Kalamazoo Resources (ASX: KZR) has announced it is farming out its newly acquired Queens gold project in Victoria to Canadian-listed Novo Resources Corporation (TSX: NVO).
The company had added the exploration licence to its Victorian gold holdings last year as part of its move to capitalise on the growing drive to revive the state’s historic and rich goldfields.
The Queens ground adjoins Kalamazoo’s Castlemaine project in the central part of the state.
The project spans the highly prospective Taradale Fault and immediately surrounds the Malmsbury gold project owned by GBM Resources (ASX: GBZ) — and which project is also subject to a joint venture with Novo.
Queens is adjacent and to the east of Kalamazoo’s Wattle Gully South discovery in Victoria’s prolific Bendigo Zone.
Nova takes initial 50% of Queens
Novo has exercised its option to acquire 50% of Queens by issuing Kalamazoo $2 million worth of its own shares.
Novo can now earn a further 20% by spending $5 million over five years, and then move to an 80% stake by delivering a preliminary economic assessment.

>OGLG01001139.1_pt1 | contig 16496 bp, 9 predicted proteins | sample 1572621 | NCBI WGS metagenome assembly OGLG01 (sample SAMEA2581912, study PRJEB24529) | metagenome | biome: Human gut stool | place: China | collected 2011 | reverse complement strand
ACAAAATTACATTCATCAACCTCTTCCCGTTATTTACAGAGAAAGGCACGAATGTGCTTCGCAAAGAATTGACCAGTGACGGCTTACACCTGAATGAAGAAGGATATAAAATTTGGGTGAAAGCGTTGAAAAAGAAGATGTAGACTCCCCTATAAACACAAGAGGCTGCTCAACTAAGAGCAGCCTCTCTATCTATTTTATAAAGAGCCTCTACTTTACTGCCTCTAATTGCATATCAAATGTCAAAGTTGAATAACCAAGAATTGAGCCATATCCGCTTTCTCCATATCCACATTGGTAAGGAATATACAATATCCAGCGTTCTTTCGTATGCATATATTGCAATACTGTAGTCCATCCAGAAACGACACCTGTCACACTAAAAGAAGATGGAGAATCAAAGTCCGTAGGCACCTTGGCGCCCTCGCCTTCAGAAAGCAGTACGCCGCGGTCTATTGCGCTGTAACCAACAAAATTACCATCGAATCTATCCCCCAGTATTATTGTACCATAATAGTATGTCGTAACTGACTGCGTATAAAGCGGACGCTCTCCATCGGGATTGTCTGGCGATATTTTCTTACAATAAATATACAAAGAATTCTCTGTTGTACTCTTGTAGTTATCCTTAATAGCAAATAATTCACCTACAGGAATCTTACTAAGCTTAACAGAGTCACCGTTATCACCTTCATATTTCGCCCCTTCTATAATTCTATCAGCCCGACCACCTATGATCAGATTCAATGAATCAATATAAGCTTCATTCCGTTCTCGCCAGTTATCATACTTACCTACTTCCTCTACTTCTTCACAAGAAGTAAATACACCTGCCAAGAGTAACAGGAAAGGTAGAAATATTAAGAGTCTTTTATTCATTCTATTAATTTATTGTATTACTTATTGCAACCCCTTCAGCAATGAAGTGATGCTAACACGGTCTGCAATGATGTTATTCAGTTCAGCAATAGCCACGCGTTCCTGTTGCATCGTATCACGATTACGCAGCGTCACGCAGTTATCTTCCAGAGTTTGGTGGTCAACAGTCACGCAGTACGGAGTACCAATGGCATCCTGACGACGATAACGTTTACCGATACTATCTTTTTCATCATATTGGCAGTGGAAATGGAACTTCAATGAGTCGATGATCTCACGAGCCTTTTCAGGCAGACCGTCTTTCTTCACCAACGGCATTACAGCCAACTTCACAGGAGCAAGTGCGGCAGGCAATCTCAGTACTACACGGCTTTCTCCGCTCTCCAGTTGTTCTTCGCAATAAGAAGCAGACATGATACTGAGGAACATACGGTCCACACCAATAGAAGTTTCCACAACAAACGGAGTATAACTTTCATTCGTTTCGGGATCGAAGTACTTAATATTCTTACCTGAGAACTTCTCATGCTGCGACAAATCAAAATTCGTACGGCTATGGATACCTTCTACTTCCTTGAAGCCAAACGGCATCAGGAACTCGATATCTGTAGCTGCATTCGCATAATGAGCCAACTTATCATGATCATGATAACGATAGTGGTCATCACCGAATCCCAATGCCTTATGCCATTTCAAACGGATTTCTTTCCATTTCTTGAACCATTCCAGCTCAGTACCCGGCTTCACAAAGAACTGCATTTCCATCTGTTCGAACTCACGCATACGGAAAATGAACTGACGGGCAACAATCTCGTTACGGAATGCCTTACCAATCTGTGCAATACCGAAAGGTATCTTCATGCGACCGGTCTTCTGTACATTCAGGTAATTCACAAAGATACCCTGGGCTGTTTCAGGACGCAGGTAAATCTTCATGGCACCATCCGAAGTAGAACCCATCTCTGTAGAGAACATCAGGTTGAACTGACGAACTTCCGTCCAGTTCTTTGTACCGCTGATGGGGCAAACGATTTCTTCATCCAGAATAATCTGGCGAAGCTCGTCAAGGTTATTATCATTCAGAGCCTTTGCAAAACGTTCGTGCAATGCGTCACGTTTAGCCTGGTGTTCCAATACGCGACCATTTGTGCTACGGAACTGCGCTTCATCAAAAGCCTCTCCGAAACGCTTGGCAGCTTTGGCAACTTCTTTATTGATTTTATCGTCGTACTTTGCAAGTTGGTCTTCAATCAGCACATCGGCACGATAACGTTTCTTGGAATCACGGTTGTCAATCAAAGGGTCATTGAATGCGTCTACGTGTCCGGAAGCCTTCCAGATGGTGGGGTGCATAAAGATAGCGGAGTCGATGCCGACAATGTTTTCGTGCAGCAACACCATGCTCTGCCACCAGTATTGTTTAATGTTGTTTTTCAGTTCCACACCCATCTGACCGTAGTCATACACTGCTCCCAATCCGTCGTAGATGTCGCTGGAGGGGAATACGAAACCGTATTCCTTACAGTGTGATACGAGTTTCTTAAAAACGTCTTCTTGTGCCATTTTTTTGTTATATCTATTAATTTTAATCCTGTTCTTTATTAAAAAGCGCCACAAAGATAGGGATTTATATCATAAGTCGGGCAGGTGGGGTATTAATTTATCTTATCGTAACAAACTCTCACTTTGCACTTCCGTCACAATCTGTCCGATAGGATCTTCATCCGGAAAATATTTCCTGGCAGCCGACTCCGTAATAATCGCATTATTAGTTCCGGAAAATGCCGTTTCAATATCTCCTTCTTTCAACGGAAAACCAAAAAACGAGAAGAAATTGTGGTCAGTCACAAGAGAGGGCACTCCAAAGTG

Kalamazoo chairman and chief executive officer Luke Reinehr said Novo’s involvement with neighbouring Malmsbury provides obvious synergies for the two projects.
Novo president and chairman Dr Quinton Hennigh is also part of Kalamazoo’s technical team.
“This is a great opportunity to merge and apply our technical and regional skills to the existing Queens project,” Mr Reinehr added.
The Queens project and the greater Malmsbury goldfield have a known gold endowment.
According to Kalamazoo, Queens is considered prospective for Fosterville-style mineralisation, which references the large Fosterville mine in Victoria operated by Kirkland Lake (ASX: KLA).
Project remains under-explored
The Queens project includes part of the historic Malmsbury goldfield and contains numerous historical workings.
“Like the rest of the Castlemaine gold project, the Queens project is considered under-explored as it has not been subjected to modern exploration techniques with only limited shallow drilling,” Kalamazoo said.
Victorian goldfields were the world’s largest producers of gold for 30 years from 1860, accounting for more than half the global output.
Kalamazoo also owns the Ashburton gold project on the edge of the Pilbara Craton in Western Australia.